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Ninth Ave. Pet Store To Close Tuesday After Nearly Three Decades

By Maya Rajamani | January 30, 2017 2:51pm
 Pets NYC, at 594 Ninth Ave., between West 42nd and 43rd streets.
Pets NYC, at 594 Ninth Ave., between West 42nd and 43rd streets.
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DNAinfo/Maya Rajamani

HELL’S KITCHEN — A longtime pet store whose owners spent years working to find adoptive homes for stray and feral cats is closing up shop this week.

Pets NYC at 594 Ninth Ave., between West 42nd and 43rd streets, will officially close Tuesday evening, co-owner Gene King said.

“In a nutshell, the rent is not affordable,” said King, 51, who with his partner took over the store's lease from the previous owner about 10 years ago, when it was named MetroPets. (The store's current awning still bears the old name.)

Myriad factors — including an increase in online pet-supply sales, real estate taxes and the cost of repairs and electrical fixes — also took a toll on the business, he said.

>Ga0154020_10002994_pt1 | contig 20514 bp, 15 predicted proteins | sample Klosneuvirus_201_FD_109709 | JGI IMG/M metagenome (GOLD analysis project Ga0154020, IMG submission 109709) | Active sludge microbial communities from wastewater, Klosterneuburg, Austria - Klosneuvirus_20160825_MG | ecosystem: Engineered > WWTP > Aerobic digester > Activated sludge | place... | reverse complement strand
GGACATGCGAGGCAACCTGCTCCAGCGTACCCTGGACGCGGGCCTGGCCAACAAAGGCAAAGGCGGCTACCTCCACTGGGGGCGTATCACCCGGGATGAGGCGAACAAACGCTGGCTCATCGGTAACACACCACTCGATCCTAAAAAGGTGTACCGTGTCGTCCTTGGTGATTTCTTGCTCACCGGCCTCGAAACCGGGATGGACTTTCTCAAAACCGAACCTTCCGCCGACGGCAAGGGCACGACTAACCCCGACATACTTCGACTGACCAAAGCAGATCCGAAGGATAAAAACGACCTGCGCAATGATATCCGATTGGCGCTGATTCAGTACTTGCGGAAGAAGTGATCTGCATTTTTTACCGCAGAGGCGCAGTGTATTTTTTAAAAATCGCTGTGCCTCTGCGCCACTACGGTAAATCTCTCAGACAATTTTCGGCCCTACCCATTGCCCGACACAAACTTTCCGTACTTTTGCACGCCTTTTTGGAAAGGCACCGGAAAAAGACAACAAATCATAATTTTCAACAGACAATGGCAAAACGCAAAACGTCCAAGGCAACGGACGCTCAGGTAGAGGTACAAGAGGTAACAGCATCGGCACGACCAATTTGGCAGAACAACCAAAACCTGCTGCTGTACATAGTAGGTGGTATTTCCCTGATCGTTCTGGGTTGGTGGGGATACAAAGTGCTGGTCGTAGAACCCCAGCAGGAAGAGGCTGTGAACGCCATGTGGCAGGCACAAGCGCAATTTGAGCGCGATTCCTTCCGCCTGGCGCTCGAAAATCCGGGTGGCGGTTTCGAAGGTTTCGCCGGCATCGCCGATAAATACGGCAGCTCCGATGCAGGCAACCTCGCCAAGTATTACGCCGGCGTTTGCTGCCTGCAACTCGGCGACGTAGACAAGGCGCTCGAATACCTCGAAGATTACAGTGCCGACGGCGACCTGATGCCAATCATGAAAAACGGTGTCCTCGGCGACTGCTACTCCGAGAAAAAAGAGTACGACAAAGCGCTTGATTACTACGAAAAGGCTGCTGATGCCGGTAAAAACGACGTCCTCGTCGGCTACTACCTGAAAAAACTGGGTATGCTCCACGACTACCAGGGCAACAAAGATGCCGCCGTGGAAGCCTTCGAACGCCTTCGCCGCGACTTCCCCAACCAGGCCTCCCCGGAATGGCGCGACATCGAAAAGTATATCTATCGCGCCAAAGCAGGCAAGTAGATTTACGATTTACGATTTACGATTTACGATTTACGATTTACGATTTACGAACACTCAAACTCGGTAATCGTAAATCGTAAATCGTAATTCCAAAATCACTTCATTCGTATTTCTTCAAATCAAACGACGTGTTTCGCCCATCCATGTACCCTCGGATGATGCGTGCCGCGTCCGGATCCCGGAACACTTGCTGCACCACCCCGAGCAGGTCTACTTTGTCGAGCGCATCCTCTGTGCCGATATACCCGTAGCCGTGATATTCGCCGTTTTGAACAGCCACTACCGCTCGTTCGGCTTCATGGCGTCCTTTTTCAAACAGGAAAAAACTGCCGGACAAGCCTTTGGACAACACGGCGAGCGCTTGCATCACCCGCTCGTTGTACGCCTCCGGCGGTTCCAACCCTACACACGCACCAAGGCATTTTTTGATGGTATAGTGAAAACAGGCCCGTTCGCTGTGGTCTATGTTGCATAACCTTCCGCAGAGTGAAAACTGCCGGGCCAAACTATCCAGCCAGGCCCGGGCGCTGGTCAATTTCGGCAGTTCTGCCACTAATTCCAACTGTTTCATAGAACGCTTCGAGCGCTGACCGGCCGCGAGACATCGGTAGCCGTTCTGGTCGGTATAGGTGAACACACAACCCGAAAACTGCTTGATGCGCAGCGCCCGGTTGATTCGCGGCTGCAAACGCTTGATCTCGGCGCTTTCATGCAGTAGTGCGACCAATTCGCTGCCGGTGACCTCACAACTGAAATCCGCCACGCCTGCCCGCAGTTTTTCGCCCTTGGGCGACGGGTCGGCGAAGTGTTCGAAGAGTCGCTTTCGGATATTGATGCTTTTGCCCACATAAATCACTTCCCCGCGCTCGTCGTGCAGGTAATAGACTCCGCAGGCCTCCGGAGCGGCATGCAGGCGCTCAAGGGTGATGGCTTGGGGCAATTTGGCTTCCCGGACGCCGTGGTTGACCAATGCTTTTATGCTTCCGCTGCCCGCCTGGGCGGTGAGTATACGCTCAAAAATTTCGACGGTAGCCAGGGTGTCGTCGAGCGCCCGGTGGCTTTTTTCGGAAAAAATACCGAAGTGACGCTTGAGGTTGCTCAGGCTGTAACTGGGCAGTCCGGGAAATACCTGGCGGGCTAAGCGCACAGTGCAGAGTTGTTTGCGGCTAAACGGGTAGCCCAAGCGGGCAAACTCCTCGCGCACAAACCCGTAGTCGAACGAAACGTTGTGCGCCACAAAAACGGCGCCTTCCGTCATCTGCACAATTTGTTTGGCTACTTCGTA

“It just gets to the point where it’s not affordable, and honestly, it hasn’t been for the past few years,” he said. “It will be good to have that behind [us], but I’ll definitely miss the community — the people and their pets.”

The store has been a fixture on Ninth Avenue since either 1989 or 1990, King said.

Gene King, co-owner of Pets NYC, outside the store. (Credit: DNAinfo/Maya Rajamani)

All of its merchandise is selling for up to 50 percent up until closing time Tuesday evening, he added.

After taking over the lease, King and his partner teamed up with the Urban Cat League and spent years working with the organization to find homes for feral and stray cats, he said.

“That’s something that can’t be provided online, by those services,” he said. “Being part of this wonderful community — it’s like a small town.”

“You meet everybody’s dogs and cats,” he added.

The pet store’s resident cat, Big Al, who was born in the horse stables on West 36th Street nearly nine years ago, was once a feral cat himself, King added.

Big Al was recently adopted ahead of the store's closure.

“So many people wanted him, so the vetting process was a little crazy," King said. "But he went to a great home."